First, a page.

Class methods are methods we can call directly on the class itself, without having to instantiate any objects.
This can be useful when there is no logical need to create an object of the class, such as when a class is used to group similar methods and functionality (like mathematical operations).
One example is a Math class that includes a square method for returning the square of its parameter. There is no logical need to create an object of the Math class just to call the method. This is where class methods come into play.
Class methods are defined using the self keyword:
puts “A Person”
Now, the method is a class method and can be called directly from the class, without the need of an object:
# outputs “A Person”
Class variables are accessible to every object of a class. A class variable belongs to the class, not the objects.
You declare a class variable using two @ signs, for example @@name.
We can, for example, keep count of all Person objects created using a class variable:
@@count = 0
@@count += 1
p1 = Person.new
p2 = Person.new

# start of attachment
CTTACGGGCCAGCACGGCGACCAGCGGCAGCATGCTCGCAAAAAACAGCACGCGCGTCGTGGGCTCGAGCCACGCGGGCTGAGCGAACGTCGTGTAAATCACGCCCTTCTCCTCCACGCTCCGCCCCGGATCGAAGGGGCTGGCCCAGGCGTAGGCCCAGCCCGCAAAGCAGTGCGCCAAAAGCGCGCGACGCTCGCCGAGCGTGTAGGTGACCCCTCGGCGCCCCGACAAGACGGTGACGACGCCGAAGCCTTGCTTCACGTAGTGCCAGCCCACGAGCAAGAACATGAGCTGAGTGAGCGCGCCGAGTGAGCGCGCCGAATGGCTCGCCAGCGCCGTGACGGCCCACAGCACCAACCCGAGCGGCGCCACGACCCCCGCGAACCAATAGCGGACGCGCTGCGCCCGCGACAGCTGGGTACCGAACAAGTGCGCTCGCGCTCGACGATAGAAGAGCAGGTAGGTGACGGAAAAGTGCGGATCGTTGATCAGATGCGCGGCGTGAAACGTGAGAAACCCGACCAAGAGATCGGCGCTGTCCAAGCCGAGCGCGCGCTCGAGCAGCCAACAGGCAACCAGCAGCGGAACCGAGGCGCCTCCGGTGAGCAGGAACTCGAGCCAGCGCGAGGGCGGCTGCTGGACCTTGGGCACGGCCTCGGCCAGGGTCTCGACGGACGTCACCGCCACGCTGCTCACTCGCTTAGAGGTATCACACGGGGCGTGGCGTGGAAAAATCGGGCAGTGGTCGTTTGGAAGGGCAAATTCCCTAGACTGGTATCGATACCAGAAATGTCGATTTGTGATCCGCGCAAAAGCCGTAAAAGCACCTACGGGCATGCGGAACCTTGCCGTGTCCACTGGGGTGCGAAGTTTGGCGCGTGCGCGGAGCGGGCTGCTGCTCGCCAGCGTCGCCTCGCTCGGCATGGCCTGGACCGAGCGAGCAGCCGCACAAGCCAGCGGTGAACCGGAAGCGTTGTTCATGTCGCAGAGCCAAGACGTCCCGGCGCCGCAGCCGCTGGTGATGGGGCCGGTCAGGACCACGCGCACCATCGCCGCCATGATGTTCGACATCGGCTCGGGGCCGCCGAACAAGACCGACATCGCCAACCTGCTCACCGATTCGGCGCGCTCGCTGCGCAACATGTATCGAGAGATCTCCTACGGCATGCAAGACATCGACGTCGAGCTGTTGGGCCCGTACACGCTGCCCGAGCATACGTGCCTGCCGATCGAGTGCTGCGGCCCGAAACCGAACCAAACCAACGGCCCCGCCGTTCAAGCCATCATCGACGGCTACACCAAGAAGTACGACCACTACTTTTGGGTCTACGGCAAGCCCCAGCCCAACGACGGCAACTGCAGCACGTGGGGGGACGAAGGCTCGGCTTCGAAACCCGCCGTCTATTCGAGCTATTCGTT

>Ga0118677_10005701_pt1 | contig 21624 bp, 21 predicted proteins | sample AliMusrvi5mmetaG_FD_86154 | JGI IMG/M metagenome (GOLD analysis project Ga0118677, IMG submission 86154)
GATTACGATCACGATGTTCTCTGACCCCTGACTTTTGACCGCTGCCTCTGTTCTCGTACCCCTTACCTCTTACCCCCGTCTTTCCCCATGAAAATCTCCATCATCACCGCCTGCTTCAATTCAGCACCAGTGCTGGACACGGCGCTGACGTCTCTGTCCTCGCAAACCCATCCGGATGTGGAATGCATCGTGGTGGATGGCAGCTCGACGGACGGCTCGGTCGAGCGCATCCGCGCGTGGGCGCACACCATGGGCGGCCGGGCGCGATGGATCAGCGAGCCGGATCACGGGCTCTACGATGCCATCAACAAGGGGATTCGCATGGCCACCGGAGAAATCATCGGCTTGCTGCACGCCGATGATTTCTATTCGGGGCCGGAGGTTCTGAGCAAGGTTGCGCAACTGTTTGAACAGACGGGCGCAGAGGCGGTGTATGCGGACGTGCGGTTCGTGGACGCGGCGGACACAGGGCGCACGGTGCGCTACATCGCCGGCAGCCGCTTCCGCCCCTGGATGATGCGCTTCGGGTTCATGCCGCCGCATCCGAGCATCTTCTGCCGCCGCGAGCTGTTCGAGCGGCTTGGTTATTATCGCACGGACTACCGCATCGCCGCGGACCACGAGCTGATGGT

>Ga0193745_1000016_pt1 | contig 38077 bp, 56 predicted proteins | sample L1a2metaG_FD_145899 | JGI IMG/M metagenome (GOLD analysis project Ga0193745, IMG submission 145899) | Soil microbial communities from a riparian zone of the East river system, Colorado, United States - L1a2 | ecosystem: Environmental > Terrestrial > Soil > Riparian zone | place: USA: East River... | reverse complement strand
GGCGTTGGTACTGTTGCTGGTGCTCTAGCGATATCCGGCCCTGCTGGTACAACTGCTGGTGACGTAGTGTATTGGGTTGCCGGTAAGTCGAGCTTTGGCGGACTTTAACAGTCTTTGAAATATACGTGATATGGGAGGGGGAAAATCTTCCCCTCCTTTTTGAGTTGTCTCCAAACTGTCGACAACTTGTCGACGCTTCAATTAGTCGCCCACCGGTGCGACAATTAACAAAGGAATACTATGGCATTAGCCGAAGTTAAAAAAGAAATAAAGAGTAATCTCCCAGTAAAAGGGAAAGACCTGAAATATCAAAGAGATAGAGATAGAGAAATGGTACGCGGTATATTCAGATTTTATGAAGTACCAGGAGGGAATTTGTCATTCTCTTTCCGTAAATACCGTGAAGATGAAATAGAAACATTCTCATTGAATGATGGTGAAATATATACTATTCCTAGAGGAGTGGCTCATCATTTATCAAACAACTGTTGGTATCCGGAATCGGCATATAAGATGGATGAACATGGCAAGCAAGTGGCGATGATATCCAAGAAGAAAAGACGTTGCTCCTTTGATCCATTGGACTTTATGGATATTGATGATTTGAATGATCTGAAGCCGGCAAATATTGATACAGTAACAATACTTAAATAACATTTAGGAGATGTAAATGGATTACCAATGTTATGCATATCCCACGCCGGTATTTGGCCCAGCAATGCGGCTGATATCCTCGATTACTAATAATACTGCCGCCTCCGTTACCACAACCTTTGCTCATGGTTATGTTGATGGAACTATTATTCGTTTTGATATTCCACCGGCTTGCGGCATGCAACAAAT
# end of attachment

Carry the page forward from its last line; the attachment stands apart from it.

# outputs 2
In the code above, @@count is a class variable. Since the initialize method is called for every object that is created, incrementing the @@count variable will keep track of the number of objects created.
We also defined a class method called get_count to return the value of the class variable.
In the code above, we have created two objects of the Person class so the value of the @@count variable is 2.
A class can also contain constants. Remember, constant variables do not change their value and start with a capital letter. It is common to have uppercase names for constants, as in:
PI = 3.14
You can access constants using the class name, followed by two colon symbols (::) and the constant name, for example:
# outputs 3.14
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